Single-table satellite action at the WSOP is both plentiful and profitable and an excellent way to get a little action in when you’re short on time or energy. The lowest buy-in for single-table satellites is officially $65 (800 chips to start, 15-minute levels, pays one $500 tournament chip + $80 cash to the winner), but the cheapest ones that regularly run are the $125 and $175 varieties (1,000 chips to start, 15-minute levels, pays either two or three $500 tournament chips + $120 cash). If you’re looking to play a particular satellite, your best bet at finding it without a lengthy wait is in the 24 hours before the tournament for which it awards seats. For example, if you want to play a $125 satellite, you’re going to have more trouble getting a table going at that level if it’s the night before a large-field $2,000 No-Limit Hold’em event and most of the satellites running in the room are the $225 buy-in ones that pay out an entry to that particular event. Though they officially pay out only one spot, the vast majority of these ten-handed satellites are chopped two or even three ways. Won a satellite and want to trade those lammers for cash? Hang around the cage and you should find a customer within minutes.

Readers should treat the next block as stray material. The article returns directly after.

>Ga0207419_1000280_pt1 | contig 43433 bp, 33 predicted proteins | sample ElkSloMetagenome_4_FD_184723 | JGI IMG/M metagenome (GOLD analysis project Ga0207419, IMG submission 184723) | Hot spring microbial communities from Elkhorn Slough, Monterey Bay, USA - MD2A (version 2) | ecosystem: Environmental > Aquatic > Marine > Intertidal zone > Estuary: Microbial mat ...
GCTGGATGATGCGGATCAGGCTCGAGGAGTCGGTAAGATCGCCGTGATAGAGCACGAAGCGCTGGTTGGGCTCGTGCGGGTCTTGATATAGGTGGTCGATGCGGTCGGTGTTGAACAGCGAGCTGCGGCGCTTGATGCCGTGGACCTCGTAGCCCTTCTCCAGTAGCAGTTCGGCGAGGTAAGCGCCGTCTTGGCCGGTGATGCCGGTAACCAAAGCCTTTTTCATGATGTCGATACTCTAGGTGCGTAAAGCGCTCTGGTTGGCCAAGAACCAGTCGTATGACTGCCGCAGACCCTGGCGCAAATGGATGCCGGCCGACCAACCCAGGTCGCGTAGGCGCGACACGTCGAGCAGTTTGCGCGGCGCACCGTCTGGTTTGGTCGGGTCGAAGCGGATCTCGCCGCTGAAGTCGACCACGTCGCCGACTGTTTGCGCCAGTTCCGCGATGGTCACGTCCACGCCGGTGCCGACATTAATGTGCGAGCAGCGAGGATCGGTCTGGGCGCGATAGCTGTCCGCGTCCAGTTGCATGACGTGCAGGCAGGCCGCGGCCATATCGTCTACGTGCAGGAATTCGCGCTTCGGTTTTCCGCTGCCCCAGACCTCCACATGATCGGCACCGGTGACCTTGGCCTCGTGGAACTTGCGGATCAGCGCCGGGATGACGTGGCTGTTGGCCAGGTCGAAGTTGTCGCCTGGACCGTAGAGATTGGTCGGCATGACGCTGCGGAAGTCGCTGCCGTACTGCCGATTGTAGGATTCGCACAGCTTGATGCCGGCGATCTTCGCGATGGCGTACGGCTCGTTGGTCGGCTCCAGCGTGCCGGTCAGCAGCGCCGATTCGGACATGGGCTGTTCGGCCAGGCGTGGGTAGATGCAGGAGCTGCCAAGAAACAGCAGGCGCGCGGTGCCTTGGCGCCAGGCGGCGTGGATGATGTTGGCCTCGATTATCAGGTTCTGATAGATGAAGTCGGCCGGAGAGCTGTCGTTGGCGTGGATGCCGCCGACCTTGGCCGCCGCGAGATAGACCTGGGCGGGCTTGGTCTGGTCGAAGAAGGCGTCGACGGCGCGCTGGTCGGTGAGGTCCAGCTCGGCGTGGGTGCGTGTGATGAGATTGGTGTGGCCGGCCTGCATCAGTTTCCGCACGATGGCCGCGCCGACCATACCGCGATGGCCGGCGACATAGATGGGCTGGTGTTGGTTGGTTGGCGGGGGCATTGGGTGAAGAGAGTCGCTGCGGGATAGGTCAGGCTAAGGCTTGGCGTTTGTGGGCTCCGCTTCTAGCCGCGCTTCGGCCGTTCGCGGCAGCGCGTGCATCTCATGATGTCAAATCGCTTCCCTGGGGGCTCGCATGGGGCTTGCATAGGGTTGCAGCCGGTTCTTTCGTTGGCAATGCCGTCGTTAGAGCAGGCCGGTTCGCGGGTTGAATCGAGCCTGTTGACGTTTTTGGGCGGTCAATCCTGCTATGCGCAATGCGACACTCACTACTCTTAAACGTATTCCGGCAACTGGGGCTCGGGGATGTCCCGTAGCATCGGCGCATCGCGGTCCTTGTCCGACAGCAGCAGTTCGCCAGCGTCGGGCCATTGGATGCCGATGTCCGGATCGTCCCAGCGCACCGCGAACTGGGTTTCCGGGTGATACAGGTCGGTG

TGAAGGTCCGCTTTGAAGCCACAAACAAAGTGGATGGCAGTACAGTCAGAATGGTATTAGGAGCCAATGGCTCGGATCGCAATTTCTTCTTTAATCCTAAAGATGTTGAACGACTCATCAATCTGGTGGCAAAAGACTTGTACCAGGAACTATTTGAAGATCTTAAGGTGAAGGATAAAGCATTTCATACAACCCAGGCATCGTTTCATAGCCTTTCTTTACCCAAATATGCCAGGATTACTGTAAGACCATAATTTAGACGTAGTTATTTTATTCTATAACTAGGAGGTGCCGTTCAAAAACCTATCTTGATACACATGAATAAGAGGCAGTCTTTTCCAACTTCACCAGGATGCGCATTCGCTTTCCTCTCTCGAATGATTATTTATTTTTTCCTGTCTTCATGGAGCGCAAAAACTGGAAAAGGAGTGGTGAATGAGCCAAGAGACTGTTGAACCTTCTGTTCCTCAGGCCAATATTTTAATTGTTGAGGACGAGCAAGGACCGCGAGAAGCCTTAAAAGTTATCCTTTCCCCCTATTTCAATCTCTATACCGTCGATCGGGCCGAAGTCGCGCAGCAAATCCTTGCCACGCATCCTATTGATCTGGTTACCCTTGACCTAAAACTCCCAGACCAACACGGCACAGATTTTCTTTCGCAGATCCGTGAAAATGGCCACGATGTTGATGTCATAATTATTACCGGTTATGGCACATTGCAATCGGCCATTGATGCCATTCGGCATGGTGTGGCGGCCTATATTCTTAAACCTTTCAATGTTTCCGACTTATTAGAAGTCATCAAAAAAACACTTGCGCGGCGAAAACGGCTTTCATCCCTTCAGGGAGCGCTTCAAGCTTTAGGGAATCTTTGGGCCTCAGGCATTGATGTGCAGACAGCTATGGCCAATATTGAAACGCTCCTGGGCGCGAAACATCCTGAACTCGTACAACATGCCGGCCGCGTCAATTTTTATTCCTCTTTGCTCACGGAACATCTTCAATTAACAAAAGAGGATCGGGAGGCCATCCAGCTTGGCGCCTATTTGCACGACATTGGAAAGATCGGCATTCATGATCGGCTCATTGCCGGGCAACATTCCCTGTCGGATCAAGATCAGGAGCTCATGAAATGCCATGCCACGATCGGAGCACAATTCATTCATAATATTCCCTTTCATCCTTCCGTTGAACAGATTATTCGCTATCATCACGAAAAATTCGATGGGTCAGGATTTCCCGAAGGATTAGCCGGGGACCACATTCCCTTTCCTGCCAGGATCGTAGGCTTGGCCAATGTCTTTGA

6. Stay within your budget
Las Vegas can suck money out of your wallet with the effortlessness of a ballet dancer executing a pirouette. Whether it’s a blackjack table on the way to dinner, the video poker machine at the bar, or the bank of slot machines next to the restrooms, there is a way to lose money around every corner. Sound bankroll management is crucial when it comes to spending seven straight weeks in Las Vegas. Be mindful of these temptations and plan your personal expenses the same way you’d budget out your tournament buy-ins. If you want to gamble, go ahead and gamble — just keep it separate from your poker bankroll. Nothing’s worse than grinding out a nice profit in an event only to lose it an hour later in the craps pit — just ask T.J. Cloutier.